Privacy czar pans anti-password ‘media gimmick’

A petition by a group of Silicon Valley startups to get digital service providers to move to “passwordless” authentication sends a dangerous message, according to Ontario’s privacy commissioner.

Ann Cavoukian, whose Privacy by Design model has been adopted by institutions worldwide, has no objection to new technologies to authenticate users on systems. But it’s not an either-or proposition.


“You’ve got to make this user-centric,” she said Tuesday, and most users are currently in a password-controlled regime. “You can’t just have a ban on passwords.”

News of the Petition Against Passwords, scheduled to go live Wednesday, July 24, was leaked to tech media last week. Three identity companies — NokNok Labs, Clef and LaunchKey — and consumer advocacy group TechFreedom created the petition.

The group argues that users choose passwords that are too weak so they can remember them, that password policies aren’t enforced and that security holes regularly expose stored user passwords.

Cavoukian wondered aloud if the petition is simply a media gimmick. “Why do they have a petition? Who are they petitioning?” she asked.

Cavoukian said she supports new authentication technologies, but that doesn’t mean throwing out passwords.

“I love innovation,” she said. “I hate zero-sum propositions … give me a multiplicity of options.”

Her biggest fear is that the message will erode security.

“The last thing I want is for people to think, ‘Oh, I don’t need a password anymore, I can just log on to the system,” she said. “No. Absolutely not.”

She points out that more than half of smart phones, which are regularly lost or stolen, aren’t password protected. “We want to ramp up security, not ramp it down.”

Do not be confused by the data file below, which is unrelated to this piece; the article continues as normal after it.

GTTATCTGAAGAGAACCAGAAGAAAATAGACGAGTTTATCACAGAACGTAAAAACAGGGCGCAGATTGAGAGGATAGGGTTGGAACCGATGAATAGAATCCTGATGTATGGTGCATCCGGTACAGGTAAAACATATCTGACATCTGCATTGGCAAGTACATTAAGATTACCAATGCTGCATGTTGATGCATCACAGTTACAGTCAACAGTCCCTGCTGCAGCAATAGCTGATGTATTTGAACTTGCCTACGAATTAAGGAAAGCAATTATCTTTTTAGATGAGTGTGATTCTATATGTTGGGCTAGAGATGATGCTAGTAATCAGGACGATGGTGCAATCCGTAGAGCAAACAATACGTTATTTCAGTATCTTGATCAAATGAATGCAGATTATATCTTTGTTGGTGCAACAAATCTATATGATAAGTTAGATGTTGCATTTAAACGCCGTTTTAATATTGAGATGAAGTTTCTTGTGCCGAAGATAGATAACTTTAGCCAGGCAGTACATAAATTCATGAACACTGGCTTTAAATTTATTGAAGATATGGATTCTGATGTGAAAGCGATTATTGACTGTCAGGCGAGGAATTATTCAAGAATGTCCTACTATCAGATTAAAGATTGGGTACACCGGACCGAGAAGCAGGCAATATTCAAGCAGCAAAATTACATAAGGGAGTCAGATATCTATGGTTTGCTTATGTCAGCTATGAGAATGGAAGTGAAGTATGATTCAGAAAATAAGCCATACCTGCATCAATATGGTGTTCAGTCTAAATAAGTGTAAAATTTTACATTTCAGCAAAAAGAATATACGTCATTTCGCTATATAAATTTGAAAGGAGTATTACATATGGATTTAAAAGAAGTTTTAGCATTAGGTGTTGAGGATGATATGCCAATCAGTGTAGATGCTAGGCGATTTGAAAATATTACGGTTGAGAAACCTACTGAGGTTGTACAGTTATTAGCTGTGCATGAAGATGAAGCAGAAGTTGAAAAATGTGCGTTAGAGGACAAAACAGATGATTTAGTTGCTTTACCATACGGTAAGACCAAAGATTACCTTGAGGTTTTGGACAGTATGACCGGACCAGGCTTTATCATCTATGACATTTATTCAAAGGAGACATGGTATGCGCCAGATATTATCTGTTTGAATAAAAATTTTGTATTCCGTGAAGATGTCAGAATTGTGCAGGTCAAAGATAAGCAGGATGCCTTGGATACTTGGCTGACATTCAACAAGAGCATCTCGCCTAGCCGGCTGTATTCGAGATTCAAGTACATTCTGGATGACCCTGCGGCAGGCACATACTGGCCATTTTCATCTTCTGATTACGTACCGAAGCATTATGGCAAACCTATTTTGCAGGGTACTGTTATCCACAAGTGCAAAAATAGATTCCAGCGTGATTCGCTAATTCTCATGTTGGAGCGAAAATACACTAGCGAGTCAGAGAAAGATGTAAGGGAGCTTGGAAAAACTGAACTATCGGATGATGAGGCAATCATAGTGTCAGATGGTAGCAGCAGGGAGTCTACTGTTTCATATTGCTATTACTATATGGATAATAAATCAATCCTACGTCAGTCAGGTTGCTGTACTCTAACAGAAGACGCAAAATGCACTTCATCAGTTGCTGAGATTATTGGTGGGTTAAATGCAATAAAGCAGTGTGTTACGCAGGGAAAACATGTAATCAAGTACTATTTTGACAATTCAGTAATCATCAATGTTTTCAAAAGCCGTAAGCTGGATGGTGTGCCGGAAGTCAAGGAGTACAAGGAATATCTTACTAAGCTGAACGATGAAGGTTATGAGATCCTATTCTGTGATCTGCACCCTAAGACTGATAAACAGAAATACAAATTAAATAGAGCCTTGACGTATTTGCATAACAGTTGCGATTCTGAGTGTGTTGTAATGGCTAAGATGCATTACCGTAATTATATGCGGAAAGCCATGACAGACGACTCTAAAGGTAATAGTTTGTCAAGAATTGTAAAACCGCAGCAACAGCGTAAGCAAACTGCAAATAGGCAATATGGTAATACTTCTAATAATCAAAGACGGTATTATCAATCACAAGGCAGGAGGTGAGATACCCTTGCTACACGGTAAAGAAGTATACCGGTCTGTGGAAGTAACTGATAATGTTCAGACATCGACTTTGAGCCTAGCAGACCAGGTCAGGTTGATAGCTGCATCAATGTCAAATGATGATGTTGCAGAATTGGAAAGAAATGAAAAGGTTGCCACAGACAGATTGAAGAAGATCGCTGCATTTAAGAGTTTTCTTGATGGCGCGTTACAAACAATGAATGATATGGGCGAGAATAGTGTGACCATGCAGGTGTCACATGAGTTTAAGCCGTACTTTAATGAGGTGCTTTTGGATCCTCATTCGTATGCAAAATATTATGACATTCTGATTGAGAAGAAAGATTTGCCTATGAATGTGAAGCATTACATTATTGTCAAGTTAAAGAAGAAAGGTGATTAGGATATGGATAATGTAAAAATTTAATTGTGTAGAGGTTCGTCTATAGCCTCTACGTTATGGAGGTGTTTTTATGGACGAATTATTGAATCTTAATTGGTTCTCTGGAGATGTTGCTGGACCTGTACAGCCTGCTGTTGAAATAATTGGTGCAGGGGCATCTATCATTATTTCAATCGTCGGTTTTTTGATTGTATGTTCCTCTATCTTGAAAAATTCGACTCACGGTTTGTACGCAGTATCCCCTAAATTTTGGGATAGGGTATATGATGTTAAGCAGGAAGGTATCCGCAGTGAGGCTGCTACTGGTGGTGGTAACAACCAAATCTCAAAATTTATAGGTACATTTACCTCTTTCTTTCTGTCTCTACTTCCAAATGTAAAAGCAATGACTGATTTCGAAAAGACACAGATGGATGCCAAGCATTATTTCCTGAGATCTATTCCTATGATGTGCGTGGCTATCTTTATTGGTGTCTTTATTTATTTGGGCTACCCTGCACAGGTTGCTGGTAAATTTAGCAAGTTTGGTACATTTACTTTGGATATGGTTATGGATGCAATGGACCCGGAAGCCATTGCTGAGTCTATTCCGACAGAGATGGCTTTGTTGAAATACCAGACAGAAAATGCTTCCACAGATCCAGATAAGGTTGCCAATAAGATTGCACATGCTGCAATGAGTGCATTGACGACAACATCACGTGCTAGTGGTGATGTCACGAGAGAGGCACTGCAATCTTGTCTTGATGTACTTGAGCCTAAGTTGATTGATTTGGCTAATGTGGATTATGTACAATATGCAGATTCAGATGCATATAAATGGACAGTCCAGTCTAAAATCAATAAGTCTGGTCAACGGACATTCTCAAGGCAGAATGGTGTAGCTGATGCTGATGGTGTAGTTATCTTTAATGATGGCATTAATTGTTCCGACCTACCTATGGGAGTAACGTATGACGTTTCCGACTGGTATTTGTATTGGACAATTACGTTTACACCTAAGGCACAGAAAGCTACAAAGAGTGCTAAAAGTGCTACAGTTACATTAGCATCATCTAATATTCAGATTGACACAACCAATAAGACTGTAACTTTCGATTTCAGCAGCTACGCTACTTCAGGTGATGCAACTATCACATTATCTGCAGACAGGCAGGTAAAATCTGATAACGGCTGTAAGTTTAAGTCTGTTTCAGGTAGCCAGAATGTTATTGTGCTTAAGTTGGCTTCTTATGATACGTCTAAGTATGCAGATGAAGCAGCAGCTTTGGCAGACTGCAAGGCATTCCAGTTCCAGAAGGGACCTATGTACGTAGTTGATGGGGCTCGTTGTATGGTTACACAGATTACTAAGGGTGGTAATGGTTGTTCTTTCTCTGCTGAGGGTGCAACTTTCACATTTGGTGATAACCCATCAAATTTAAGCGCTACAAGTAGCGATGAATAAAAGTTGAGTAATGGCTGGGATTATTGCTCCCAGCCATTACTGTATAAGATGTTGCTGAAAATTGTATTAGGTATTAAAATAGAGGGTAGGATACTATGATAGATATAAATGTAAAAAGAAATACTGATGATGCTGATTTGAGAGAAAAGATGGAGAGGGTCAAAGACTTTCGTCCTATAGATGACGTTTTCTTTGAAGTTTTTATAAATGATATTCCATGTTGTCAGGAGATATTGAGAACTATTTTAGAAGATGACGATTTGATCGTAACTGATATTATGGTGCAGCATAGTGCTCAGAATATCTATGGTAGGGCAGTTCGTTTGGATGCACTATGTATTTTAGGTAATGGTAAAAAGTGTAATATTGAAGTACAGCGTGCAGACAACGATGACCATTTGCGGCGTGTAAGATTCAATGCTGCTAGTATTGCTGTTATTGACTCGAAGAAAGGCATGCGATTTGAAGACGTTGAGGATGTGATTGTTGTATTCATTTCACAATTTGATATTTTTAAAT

Authentication must be multi-pronged, accessible and user-centric, Cavoukian said, and “that, in my view, is still passwords.”

She’s all for combining password authentication with other technologies, and said the nature and sensitivity of the application would contribute to the authentication method.

A better approach than getting rid of passwords is to teach users how to create strong passwords that are easy to remember. The trick she uses: Pick a password that is the same word in two different languages — she uses English and Armenian — and put a number in between. That will thwart common dictionary attacks, but still be easy to remember.

A CSO Online reader dismissed the petition as a marketing ploy. “I’m starting a petition to reduce gravity. Think how much easier everything would be if gravity was around 60% of what it is now,” the reader commented. “The ‘end password’ petition is just as stupid. What exactly will replace it, and who exactly will pay for it? Go figure that the whole thing is being pushed by some two-factor solution vendor (big surprise, eh).”

Would you recommend this article?


Thanks for taking the time to let us know what you think of this article!
We'd love to hear your opinion about this or any other story you read in our publication.

Jim Love, Chief Content Officer, IT World Canada

Featured Download

Dave Webb
Dave Webb
Dave Webb is a freelance editor and writer. A veteran journalist of more than 20 years' experience (15 of them in technology), he has held senior editorial positions with a number of technology publications. He was honoured with an Andersen Consulting Award for Excellence in Business Journalism in 2000, and several Canadian Online Publishing Awards as part of the ComputerWorld Canada team.

Featured Articles

ADaPT connects employers with highly skilled young workers

Help wanted. That’s what many tech companies across Canada are saying, and research shows...

Unlocking Transformation: IoT and Generative AI Powered by Cloud

Amidst economic fluctuations and disruptive forces, Canadian businesses are steering through uncharted waters. To...

Related Tech News

Tech Jobs

Our experienced team of journalists and bloggers bring you engaging in-depth interviews, videos and content targeted to IT professionals and line-of-business executives.

Tech Companies Hiring Right Now